Beauty and the Beast

Beauty and the Beast

Sandra Gibson examines environmental grief and how it affects us of us, albeit in different ways.

On 7th December 1972, Apollo 17 astronaut Harrison Schmidt stole a moment from the tight schedule to take a photograph of a beautiful blue sphere: planet Earth, his home. Released during a surge of environmental activism in the 70s, it became a symbol of Earth’s vulnerability in the vastness of space and one of the most reproduced images in history.

We don’t have to travel 18,000 miles from Earth’s surface to feel emotional and in awe. Centuries of art, writing, photography and recently, film, are sufficient testimony to her sublime, bountiful, diversity. More fundamentally, as Arthur C. Clarke said, “Either we are alone in the universe or we are not. Both are equally terrifying”. If we are alone, then home takes on a huge psychological significance vis a vis that vastness; if we are not alone then home becomes our refuge, to be defended. Drawn to the embrace of earth, sculptor Antony Gormley wrote: “It is something like sex, an urge to return to the place you came from, but also to the sheer power of those places – dark, silent, damp with millions of tons of earth all round – really like being inside the womb of the great mother and being in danger of dying there”1.

How, then, is the acknowledgement of unique preciousness and elemental yearning to be reconciled with our systematic trashing of the Earth? Since the Renaissance, individualism has increased, culminating in the self-absorption of the selfie generation; parallel with this, we have chosen capitalism as our economic model. Robyn Woolston2 won the 2012 Liverpool Art Prize with a potent metaphor for our times. She installed a dead silver birch tree, its roots stifled by a mulch of plastic cutlery, within a dim red-brick room at Edge Hill station – part of a system crucial to the proliferation of the industrial revolution. The ‘disposable’ cutlery simultaneously encapsulated consumption and waste: our undoing. Faced with spoilt beauty and a lost future, it is no wonder we are suffering from a trauma defined as ecological grief: “felt in relation to experienced or anticipated ecological losses, including the loss of species, ecosystems and meaningful landscapes due to acute or chronic environmental change”3.

Although under-researched4, apparently ecological grief affects us all, even people in professions one associates with detached study. Imagine the distress of marine biologist Steve Simpson5, for whom coral reefs are “rainforests of the sea”, finding that a bleaching event had turned the Great Barrier Reef into a “graveyard”. He considered abandoning his work.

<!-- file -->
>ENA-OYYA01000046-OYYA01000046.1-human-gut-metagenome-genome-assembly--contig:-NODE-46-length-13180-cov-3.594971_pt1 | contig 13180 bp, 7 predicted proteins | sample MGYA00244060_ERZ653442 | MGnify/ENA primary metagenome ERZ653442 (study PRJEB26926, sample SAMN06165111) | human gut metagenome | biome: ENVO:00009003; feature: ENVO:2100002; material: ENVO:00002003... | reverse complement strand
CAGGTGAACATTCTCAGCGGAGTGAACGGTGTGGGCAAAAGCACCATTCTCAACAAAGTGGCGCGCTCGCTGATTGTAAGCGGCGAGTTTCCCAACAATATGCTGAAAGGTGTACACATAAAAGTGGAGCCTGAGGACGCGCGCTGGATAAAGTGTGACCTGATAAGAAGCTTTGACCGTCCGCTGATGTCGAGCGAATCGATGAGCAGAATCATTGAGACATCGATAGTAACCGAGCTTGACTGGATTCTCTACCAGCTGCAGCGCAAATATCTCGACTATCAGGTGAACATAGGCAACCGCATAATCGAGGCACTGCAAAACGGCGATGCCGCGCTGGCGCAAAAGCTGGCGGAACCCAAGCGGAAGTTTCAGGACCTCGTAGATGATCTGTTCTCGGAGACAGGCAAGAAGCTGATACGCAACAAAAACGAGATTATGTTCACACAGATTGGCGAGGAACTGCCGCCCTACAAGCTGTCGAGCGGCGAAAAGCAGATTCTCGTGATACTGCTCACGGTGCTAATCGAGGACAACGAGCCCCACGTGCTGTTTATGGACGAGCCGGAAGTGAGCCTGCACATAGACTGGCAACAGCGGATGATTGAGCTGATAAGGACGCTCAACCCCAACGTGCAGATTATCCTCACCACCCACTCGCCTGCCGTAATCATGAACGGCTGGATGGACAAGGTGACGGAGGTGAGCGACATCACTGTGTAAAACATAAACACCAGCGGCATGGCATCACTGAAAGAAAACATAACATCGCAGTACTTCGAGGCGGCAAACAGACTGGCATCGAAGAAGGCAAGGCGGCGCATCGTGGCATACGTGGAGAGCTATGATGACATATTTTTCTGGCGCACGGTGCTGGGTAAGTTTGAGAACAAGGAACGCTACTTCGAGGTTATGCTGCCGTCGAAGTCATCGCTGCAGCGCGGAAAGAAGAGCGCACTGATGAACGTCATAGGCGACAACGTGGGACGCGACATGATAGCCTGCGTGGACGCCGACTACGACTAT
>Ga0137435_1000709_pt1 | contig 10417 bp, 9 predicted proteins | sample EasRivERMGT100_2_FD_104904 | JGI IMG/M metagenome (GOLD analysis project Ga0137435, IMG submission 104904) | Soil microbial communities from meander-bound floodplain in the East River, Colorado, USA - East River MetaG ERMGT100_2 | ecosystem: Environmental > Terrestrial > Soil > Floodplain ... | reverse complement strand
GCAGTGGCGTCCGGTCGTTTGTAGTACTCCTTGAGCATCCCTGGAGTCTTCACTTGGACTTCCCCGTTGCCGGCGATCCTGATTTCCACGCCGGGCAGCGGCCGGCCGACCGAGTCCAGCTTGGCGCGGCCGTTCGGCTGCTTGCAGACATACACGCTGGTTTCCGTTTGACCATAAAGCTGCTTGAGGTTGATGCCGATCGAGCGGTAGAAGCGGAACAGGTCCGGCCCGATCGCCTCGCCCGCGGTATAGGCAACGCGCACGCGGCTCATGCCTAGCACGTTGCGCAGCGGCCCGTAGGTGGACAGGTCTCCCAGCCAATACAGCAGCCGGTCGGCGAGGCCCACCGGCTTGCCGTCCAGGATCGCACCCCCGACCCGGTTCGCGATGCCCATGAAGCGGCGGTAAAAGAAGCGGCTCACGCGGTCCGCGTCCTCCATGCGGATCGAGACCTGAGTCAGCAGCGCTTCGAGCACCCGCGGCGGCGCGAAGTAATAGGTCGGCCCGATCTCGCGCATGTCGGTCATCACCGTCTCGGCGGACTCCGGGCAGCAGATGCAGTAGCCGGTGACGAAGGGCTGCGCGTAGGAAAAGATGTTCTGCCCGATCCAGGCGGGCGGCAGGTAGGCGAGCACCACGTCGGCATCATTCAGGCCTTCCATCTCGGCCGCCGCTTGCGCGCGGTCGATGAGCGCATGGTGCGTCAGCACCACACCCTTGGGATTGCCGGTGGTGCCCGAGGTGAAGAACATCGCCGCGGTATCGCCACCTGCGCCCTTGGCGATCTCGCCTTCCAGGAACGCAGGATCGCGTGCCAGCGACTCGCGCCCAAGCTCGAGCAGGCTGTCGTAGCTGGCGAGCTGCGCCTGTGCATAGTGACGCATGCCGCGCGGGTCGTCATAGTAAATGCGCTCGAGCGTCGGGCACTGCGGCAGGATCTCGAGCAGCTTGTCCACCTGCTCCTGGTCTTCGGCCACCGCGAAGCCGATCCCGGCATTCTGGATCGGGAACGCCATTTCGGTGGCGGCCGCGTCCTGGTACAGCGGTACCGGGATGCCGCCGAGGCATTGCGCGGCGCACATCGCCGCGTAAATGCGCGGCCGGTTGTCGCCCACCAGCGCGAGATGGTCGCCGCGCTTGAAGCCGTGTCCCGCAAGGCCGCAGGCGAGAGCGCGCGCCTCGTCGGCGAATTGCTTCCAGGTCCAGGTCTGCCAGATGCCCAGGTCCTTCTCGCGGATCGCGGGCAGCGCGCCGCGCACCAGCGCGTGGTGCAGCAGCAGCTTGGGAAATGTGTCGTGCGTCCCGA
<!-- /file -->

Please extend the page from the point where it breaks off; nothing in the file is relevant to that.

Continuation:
Ashlee Consolo6 discovered that she shared the mourning of the indigenous Innuit communities whose itinerant hunting culture is threatened by increased temperatures. Here is her empathetic description of their plight: “This is a slow and cumulative grief, without end – unlike a human death, say. There’s not one moment that you can pinpoint, but long, enduring grief and anxiety that’s underneath”.

Deanna Witman7 worked originally within the structure of mainstream business, as a consultant studying the impact of infrastructure projects on the environment. When her creativity dried up, she realised she felt guilt as well as grief because she had been part of the system causing it.

Philosopher Timothy Morton8, who maintains that the end is not impending but already happening, has spoken of the incapacitating doom and the guilt that “eco-shock pieces” leave him in. On the other hand, equally incapacitated are those burying their heads in the sand of routine, or using dubious logic: if this is happening why isn’t everyone panicking? (They are – it just manifests in different ways like hedonism, self-abuse, and suicide.) Others, especially those protecting an economy based on fossil fuels, are in defiant denial, either rejecting science, or going into “technocratic saviour mode” whereby human genius will carbon capture the way out of it, without having to change the systems fundamentally. Or they simply believe that when the levee breaks, they, personally, will be safe in their air conditioned house on the hill.9

Clearly this tension between acceptance and denial, fear and defiance cannot be sustained. Our tragedy as a species is that we are destroying our precious home, pursuing, “Fairy tales of eternal economic growth”10 and have placed our faith in a technology that can’t keep pace.

The only thing we’ve got right is our grieving.

References

  1. Antony Gormley: Drawing, Anna Moszynska, British Museum Press 2002
  2. www.robynwoolston.com
  3. Recent Nature Climate Change article
  4. Jessica Peverell FB XR Rebel Reports and discussions
  5. Steve Simpson is Professor of Marine Biology, University of Exeter UK
  6. Ashlee Consolo is Director of the Labrador Institute of Memorial University, Canada
  7. Deanna Witman is Assistant Professor of Environmental Humanities, Unity College, Maine
  8. Philosopher Timothy Morton: The End of the World Has Already Happened BBC radio 4
  9. Nik Cohn: Reimagining the City: New Orleans BBC radio 4
  10. Greta Thunberg

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